District Digest: Baseball and Burmese activism
Vox brings back the District Digest; a helpful guide to news from the D.C. area. This week we have mixed news on unemployment rates, the visit of Burmese activist Aung San Suu Kyi, and a little recap of the Nationals game.
Unemployment Rate Drops
The District’s unemployment rate fell to 8.8 percent in August from 8.9 percent in July, according to a Labor department report released Friday. Unemployment levels rose from 7.0 percent to 7.1 percent in Maryland, and Virginia’s remained at 5.9 percent.
Although the unemployment rate here fell, the District experienced “the largest percentage decrease in total nonfarm employment of any jurisdiction in the country, down 1.5 percent,” according to the Washington Post. Job seekers suspending their searches led to the drop in the unemployment.
The U.S. unemployment rate dropped to 8.1 percent in August from 8.3 percent in July.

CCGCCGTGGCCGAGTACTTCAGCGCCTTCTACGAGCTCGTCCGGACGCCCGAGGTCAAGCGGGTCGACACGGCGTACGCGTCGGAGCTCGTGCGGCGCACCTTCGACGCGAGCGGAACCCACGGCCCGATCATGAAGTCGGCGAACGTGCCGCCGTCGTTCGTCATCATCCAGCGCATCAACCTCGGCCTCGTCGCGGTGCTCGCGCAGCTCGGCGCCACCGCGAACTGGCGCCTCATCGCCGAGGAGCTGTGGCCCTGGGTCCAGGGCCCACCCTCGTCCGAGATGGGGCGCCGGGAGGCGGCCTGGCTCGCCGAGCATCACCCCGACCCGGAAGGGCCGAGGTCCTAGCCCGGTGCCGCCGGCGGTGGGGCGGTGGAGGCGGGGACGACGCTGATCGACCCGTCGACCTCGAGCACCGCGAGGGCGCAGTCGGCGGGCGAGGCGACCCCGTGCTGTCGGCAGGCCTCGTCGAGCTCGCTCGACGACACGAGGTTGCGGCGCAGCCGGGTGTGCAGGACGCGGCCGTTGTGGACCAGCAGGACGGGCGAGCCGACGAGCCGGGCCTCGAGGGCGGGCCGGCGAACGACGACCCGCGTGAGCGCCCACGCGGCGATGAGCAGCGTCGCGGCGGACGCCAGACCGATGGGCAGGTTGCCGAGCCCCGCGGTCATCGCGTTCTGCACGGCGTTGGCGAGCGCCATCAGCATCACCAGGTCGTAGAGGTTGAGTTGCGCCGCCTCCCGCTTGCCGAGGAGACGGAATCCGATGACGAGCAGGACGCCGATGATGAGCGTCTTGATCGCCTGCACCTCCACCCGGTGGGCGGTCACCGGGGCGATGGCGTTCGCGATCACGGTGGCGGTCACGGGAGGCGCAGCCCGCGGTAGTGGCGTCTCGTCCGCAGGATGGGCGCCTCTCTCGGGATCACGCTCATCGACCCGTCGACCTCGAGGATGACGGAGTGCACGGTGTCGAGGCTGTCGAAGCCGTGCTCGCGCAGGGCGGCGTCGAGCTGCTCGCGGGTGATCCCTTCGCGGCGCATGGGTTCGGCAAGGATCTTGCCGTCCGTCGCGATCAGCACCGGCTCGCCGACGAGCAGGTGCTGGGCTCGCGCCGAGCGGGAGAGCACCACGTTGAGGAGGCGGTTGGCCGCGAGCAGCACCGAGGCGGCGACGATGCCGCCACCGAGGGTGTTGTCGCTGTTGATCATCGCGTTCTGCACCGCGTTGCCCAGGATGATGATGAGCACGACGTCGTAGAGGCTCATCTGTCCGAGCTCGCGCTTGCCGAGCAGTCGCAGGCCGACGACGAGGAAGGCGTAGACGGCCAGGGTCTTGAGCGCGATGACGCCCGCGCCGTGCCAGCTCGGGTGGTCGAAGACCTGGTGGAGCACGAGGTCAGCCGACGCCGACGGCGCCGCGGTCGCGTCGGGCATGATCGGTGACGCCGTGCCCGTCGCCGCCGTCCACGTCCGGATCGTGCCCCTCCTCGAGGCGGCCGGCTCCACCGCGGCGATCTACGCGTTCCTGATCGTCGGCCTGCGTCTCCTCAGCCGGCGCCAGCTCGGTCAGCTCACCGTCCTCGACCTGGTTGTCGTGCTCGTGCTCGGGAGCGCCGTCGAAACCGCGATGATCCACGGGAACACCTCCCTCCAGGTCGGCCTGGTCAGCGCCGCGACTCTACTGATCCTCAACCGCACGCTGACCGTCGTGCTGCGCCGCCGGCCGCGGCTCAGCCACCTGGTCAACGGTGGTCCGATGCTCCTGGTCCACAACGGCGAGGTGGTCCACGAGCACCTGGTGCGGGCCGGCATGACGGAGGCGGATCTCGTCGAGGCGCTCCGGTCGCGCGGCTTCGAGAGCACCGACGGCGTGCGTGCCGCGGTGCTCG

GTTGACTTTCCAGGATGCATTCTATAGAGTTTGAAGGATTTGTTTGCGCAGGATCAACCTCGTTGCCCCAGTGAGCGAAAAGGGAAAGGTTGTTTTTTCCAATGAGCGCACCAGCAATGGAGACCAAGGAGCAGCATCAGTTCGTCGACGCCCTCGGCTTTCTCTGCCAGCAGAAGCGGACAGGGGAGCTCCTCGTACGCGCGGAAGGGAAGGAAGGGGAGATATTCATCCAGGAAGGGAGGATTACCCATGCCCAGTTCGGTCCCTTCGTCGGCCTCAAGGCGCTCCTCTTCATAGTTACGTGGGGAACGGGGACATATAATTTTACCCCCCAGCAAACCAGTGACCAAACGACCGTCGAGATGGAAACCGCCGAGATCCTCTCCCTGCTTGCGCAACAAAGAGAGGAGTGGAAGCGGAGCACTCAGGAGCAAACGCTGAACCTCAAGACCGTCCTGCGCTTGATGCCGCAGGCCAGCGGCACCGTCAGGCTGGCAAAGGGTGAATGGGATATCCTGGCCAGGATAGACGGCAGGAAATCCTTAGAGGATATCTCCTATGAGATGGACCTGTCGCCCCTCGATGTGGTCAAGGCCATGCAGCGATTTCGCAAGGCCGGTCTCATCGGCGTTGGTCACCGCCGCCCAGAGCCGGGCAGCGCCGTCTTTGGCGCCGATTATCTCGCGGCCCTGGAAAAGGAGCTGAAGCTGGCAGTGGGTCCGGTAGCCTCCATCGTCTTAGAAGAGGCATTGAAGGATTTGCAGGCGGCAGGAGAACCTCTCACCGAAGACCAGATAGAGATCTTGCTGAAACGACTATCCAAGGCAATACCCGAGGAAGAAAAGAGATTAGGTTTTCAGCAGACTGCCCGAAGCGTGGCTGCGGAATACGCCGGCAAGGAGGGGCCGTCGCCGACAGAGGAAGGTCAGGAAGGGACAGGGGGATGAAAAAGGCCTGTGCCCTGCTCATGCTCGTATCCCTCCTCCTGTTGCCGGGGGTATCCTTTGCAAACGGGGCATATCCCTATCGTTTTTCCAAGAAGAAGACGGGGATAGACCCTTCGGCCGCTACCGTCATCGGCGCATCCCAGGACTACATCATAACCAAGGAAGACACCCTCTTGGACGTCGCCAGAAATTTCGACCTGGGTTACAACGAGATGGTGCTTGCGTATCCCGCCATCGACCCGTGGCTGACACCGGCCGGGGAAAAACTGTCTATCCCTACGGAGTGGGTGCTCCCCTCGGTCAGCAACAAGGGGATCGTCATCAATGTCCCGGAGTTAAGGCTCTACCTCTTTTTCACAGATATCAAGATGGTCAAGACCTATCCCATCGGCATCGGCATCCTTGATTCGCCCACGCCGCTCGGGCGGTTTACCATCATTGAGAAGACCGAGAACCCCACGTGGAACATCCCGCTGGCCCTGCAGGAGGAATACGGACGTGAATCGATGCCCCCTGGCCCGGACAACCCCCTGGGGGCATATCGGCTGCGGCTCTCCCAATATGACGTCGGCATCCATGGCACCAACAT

After receiving the Congressional Gold Medal from President Obama, Aung San Suu Kyi, a Burmese activist and proponent for democracy in the area, spoke to high school and college students at the Newseum in an interactive question and answer session.
This is her first visit to the U.S. since being released from an almost continuous 15-year house arrest and is touring the country to “pass the torch” of peace and activism to a younger generation and educate students about the struggle for democracy in Burma. She hopes to inspire others to uncover the root cause of political oppression and fight it with nonviolence.
Suu Kyi also addressed topics such as the Arab Spring, saying that violence is not a legitimate way to support human rights, and the arrest of a Russian punk rock group, who she believes should be released as soon as possible.
Nats ‘Clinch a Berth’
The Nationals, in their 4-1 victory over the Los Angeles Dodgers, clinched their first postseason berth in 79 years.
Although the team stayed ahead of the Cincinnati Reds for the best overall record in the majors, their victory ensured only a one-game play-in, where the winner goes to the playoffs and the other does not. The players, while excited, don’t see their goals as accomplished and have set their sights even higher, as they work to clinch the NL East divisional crown.
The Nats postseason ticket prices are soaring as a result of the win. They range anywhere from $63 for a home game to $500 for a potential World Series game on StubHub.